Parkland takes action to combat maternal syphilis crisis in Dallas

Parkland Health has launched a series of initiatives aimed at curbing the spread of chlamydia, gonorrhea and syphilis, and raising awareness about the importance of STI screenings, in response to the rising number of cases in Dallas County. The post Parkland takes action to combat maternal syphilis crisis in Dallas appeared first on Dallas Examiner.

Parkland takes action to combat maternal syphilis crisis in Dallas

(Special to The Dallas Examiner) – More than 2.5 million cases of chlamydia, gonorrhea and syphilis were reported in the United States in 2022, according to the U.S. Centers for Disease Control and Prevention. In response to the trend, Parkland Health has launched a series of initiatives aimed at curbing the spread of these sexually transmitted infections and raising awareness about the importance of STI screenings.

Dr. Emily Adhikari, director of Perinatal Infectious Diseases for Parkland Health, underscored the urgency of addressing this public health crisis locally.

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“Syphilis poses significant risks to both maternal and fetal health. It is critical that pregnant women receive timely screenings and treatment to prevent transmission to their babies,” she said.

Reported cases of syphilis and gonorrhea have increased every year in Dallas County since 2015, according to data published in the 2022 Dallas County Community Health Needs Assessment. Dallas County recorded more than 3,000 cases of syphilis and more than 10,000 cases of gonorrhea in 2020. Although slightly down from the year prior, more than 17,000 cases of chlamydia were still reported in 2020 and 688 people were newly diagnosed with HIV in Dallas County as well.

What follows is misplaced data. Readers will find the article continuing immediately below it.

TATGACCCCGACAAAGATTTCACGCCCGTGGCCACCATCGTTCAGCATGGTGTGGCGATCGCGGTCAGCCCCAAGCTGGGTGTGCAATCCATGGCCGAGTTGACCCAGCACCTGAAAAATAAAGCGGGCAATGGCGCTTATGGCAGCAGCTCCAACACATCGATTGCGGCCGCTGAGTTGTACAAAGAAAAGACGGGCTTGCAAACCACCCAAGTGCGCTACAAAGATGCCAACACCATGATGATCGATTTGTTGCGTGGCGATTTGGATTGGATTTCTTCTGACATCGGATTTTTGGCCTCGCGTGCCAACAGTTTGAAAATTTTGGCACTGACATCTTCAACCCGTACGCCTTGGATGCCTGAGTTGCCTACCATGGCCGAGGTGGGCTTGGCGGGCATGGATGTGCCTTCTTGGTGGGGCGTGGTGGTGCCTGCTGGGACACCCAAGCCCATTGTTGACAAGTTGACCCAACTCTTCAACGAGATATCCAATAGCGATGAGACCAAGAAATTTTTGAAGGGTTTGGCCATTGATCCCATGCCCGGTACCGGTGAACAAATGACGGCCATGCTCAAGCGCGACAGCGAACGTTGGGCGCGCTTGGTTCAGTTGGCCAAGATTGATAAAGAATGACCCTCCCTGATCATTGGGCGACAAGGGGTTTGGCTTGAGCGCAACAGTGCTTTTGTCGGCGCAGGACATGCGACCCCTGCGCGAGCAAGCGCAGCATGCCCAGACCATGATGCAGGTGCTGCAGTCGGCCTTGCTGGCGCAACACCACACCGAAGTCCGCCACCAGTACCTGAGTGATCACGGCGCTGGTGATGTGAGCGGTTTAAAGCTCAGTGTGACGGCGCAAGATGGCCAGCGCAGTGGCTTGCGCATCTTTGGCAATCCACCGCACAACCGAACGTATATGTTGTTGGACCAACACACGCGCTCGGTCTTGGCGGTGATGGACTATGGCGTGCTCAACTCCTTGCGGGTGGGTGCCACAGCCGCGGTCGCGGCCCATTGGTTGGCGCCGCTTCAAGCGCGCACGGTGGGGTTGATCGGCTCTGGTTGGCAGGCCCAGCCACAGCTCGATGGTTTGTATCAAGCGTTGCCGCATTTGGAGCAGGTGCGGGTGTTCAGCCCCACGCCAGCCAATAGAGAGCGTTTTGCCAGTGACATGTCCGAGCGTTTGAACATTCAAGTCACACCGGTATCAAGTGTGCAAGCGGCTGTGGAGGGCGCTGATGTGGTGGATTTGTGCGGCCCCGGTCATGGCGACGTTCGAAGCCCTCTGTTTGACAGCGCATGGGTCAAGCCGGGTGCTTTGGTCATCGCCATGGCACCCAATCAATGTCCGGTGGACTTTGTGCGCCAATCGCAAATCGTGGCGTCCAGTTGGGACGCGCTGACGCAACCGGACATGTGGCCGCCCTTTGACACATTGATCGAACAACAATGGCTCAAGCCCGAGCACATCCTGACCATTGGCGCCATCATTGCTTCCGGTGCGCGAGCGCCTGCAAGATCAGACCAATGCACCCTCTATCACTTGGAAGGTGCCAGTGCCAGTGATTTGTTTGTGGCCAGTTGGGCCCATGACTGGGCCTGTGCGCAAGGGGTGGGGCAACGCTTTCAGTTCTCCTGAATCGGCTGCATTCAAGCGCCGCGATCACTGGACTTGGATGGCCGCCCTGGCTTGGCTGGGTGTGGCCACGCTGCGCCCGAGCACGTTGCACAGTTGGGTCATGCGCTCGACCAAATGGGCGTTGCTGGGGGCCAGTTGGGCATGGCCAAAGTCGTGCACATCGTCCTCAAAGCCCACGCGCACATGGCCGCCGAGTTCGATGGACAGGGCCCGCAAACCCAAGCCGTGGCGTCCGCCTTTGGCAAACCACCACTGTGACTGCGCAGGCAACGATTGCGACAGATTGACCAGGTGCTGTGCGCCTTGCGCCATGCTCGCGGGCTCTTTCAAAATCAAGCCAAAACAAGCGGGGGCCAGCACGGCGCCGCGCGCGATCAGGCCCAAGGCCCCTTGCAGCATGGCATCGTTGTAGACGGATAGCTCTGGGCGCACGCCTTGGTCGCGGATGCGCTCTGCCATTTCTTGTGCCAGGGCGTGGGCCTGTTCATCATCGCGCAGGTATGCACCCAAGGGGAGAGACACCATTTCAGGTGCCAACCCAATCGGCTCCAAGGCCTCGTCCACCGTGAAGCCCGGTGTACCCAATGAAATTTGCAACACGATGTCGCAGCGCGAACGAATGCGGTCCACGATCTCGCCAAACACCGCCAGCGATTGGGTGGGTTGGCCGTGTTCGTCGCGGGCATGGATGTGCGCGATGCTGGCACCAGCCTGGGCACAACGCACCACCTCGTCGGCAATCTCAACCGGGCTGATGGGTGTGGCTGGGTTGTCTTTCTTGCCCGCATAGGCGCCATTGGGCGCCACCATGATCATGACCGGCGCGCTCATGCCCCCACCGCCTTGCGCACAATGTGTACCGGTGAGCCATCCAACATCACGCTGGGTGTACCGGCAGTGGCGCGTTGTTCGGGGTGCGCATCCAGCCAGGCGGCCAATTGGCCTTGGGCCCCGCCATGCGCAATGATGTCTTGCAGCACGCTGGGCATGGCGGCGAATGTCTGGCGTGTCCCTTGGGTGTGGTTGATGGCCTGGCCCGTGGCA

Nationally, syphilis rates have reached unprecedented levels unseen since 1950 and the medical community has sounded the alarm on the dangers posed by this preventable infection – particularly for pregnant women and their unborn children. Maternal syphilis can lead to devastating consequences, including stillbirths, neonatal deaths and severe health complications for infants.

April is STI Awareness Month, but Parkland will offer testing, treatment and STI education year-round throughout its health system. These services are included at their 16 Community Oriented Primary Care health centers and through their Access to Care and Coverage Program, which brings Parkland to many neighborhoods.

Parkland’s initiatives focus on expanding access to STI testing and treatment services, particularly targeting pregnant women and high-risk populations. Through educational campaigns and partnerships with community partners, Parkland aims to increase awareness about syphilis and other STIs as well as encourage early detection through regular screenings.

“These initiatives are crucial in our efforts to combat the spread of syphilis and protect the health of mothers and their babies here in our community,” said Adhikari, who is also an assistant professor of obstetrics and gynecology at the University of Texas Southwestern Medical Center. “By promoting STI awareness and education and providing accessible health care services, we can prevent unnecessary suffering and save lives.”

The importance of STI screenings is key in treating this public health crisis, as early detection allows for timely intervention, treatment and preventing transmission. Parkland’s comprehensive approach underscores the vital role health care institutions play in empowering community members to take control of their sexual wellness.

Additionally, having an STI can increase your chances of acquiring HIV, according to Dr. Helen King, infectious diseases service chief at Parkland Health and associate professor, Division of Infectious Diseases and Geographic Medicine at UT Southwestern Medical Center.

“Anyone who is sexually active should know their options to prevent STIs and HIV, including testing, condoms and PrEP, the medication that prevents HIV,” King said.

For more on the CDC Sexually Transmitted Disease Surveillance report, visit www.cdc.gov/std, and for more information about Parkland services, visit www.parklandhealth.org.

The post Parkland takes action to combat maternal syphilis crisis in Dallas appeared first on Dallas Examiner.